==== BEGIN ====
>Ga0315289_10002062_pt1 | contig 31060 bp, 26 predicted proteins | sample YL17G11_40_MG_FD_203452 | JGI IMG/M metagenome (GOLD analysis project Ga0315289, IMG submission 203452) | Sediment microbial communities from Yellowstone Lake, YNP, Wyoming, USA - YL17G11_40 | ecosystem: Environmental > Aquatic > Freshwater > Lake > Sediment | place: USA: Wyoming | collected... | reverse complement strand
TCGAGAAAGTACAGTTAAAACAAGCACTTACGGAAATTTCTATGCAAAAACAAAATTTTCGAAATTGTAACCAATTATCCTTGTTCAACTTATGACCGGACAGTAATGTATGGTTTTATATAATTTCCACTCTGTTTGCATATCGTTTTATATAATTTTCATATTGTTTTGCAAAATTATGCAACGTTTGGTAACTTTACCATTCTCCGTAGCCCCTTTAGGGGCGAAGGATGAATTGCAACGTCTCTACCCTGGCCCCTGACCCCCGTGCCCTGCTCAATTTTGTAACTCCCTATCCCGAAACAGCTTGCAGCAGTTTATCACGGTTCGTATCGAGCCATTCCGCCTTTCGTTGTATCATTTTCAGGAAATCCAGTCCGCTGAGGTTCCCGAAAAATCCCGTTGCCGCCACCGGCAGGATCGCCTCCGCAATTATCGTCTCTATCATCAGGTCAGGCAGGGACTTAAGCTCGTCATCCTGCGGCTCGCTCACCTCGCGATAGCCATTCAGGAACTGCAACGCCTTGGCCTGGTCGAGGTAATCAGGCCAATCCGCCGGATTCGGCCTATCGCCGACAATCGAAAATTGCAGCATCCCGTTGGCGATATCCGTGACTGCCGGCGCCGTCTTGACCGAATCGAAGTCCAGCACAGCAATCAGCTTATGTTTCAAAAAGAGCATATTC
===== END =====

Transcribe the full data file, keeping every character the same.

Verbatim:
>Ga0315289_10002062_pt1 | contig 31060 bp, 26 predicted proteins | sample YL17G11_40_MG_FD_203452 | JGI IMG/M metagenome (GOLD analysis project Ga0315289, IMG submission 203452) | Sediment microbial communities from Yellowstone Lake, YNP, Wyoming, USA - YL17G11_40 | ecosystem: Environmental > Aquatic > Freshwater > Lake > Sediment | place: USA: Wyoming | collected... | reverse complement strand
TCGAGAAAGTACAGTTAAAACAAGCACTTACGGAAATTTCTATGCAAAAACAAAATTTTCGAAATTGTAACCAATTATCCTTGTTCAACTTATGACCGGACAGTAATGTATGGTTTTATATAATTTCCACTCTGTTTGCATATCGTTTTATATAATTTTCATATTGTTTTGCAAAATTATGCAACGTTTGGTAACTTTACCATTCTCCGTAGCCCCTTTAGGGGCGAAGGATGAATTGCAACGTCTCTACCCTGGCCCCTGACCCCCGTGCCCTGCTCAATTTTGTAACTCCCTATCCCGAAACAGCTTGCAGCAGTTTATCACGGTTCGTATCGAGCCATTCCGCCTTTCGTTGTATCATTTTCAGGAAATCCAGTCCGCTGAGGTTCCCGAAAAATCCCGTTGCCGCCACCGGCAGGATCGCCTCCGCAATTATCGTCTCTATCATCAGGTCAGGCAGGGACTTAAGCTCGTCATCCTGCGGCTCGCTCACCTCGCGATAGCCATTCAGGAACTGCAACGCCTTGGCCTGGTCGAGGTAATCAGGCCAATCCGCCGGATTCGGCCTATCGCCGACAATCGAAAATTGCAGCATCCCGTTGGCGATATCCGTGACTGCCGGCGCCGTCTTGACCGAATCGAAGTCCAGCACAGCAATCAGCTTATGTTTCAAAAAGAGCATATTC